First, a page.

Monday, July 4, 2011

A Price For Freedom

Happy Independence Day! Today, families celebrate freedom with comfortable summer traditions - cooking out, boating, swimming, and fireworks. We play and laugh with carefree hearts, thankful for the blessings of America.
Two-hundred-and-eleven years ago, the freedom celebration may have been a little different. There were fireworks. There was laughter. There was gratitude. But was there doubt, as well? While faces smiled and words rang with pride and victory over the colonies' declared Independence, some hearts may have trembled. As soon as the Declaration of Independence was signed, every American's future was uncertain. But the lives of the fifty-six men who signed were especially endangered.
By signing the Declaration of Independence, the signers were committing treason - a crime which demanded death by hanging as punishment.
Each of them were fully aware of the risk they took - not only for themselves, but their families. They weren't concerned with temporary security or comfort. These men were willing to pay a price for a future of freedom, and that price was high.
For many, severe persecution was soon to come.
Francis Lewis of New York saw his property demolished by the British. Far worse, his wife was captured. For several months she was confined in prison without a bed or change of clothes. Two years after her release, she died of ruined health.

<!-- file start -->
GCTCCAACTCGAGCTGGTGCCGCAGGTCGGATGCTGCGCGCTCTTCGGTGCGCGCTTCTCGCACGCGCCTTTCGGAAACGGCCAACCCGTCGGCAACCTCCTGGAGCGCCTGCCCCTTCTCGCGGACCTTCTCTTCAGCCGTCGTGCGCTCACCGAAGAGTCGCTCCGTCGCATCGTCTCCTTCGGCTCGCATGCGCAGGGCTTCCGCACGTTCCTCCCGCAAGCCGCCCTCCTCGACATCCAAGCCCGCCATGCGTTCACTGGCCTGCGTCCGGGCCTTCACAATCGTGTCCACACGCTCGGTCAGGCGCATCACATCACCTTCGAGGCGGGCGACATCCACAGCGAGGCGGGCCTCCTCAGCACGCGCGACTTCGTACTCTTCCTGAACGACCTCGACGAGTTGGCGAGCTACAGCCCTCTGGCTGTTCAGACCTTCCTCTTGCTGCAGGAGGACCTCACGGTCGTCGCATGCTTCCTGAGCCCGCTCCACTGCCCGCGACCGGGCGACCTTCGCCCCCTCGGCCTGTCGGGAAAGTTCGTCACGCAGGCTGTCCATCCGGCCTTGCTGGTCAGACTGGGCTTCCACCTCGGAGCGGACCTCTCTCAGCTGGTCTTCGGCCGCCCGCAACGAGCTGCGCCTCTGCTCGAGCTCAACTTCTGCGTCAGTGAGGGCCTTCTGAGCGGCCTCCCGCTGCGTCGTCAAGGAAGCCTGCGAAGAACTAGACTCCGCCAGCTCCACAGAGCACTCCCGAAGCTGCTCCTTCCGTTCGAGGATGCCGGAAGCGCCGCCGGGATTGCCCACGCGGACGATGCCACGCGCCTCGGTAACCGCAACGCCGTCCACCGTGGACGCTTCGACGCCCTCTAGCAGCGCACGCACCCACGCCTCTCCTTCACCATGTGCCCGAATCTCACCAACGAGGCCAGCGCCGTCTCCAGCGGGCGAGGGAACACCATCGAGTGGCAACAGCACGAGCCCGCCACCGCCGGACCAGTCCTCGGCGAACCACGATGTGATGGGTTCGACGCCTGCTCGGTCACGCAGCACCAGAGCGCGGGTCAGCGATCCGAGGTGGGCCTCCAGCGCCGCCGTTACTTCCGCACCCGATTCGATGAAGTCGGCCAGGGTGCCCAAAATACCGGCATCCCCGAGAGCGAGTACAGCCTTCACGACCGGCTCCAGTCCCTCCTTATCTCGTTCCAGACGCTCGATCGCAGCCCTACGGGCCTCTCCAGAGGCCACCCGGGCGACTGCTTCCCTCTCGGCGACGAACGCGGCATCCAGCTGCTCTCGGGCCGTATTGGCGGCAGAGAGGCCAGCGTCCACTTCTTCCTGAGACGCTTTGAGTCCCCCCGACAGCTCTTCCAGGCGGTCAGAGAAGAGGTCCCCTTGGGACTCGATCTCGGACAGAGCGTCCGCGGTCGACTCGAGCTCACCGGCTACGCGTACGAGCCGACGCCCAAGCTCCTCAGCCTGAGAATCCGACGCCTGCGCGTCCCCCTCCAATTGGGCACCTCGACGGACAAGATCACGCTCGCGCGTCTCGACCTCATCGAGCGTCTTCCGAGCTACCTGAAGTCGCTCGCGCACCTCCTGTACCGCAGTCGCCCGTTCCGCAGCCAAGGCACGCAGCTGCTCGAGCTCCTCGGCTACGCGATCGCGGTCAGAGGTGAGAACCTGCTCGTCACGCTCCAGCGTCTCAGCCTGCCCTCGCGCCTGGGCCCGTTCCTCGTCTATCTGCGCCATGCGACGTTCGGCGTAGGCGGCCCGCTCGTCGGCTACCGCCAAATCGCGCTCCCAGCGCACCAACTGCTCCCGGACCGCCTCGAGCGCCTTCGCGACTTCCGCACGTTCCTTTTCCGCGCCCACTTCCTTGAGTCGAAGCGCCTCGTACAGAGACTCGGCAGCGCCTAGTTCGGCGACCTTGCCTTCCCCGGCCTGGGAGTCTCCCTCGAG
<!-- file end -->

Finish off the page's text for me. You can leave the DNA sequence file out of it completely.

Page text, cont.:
In an effort to see his dying wife, John Hart of New Jersey returned home from his duties, only to be chased by Hessian soldiers. Even as Mrs. Hart lay dying, the soldiers destroyed their home and property. John Hart was forced into hiding, living in caves and forests. When he finally returned home, he discovered that his wife had died and each of his thirteen children had been taken away. He died in 1779, never seeing his children again.
(Many more stories of the signers can be found here. I encourage you to read this brief account.)
As we celebrate and enjoy our freedom today, we should remember that it was not easy to obtain. The freedom we experience every single day was inexpressibly costly. Would you be willing to pay the price?
The men who signed their lives away in 1776 deserved to be remembered.

From New Hampshire:
Josiah Bartlett
William Whipple
Matthew Thornton

From Massachusetts:
John Hancock
John Adams
Samuel Adams
Robert Treat Paine

From Rhode Island:
Elbridge Gerry
Stephen Hopkins
William Ellery

From Connecticut:
Roger Sherman
Samuel Huntington
William Williams
Oliver Wolcott

From New York:
William Floyd
Philip Livingston
Francis Lewis
Lewis Morris

From New Jersy:
Richard Stockton
John Witherspoon
Francis Hopkinson
John Hart
Abraham Clark

From Pennsylvania:
Robert Morris
Benjamin Rush
Benjamin Franklin
John Morton
George Clymer
James Smith
George Taylor
James Wilson
George Ross

From Delaware:
Caesar Rodney
George Read
Thomas McKean

From Maryland:
Samuel Chase
Thomas Stone
William Paca
Charles Carroll

From Virginia:
George Wythe
Richard Henry Lee
Thomas Jefferson
Benjamin Harrison
Thomas Nelson, Jr.
Francis Lightfoot Lee
Carter Braxton

From North Carolina:
William Hooper
Joseph Hewes
John Penn

From South Carolina:
Edward Rutledge

Thomas Heyward, Jr.
Thomas Lynch, Jr.
Arthur Middleton

From Georgia:
Button Gwinnett
Lyman Hall
George Walton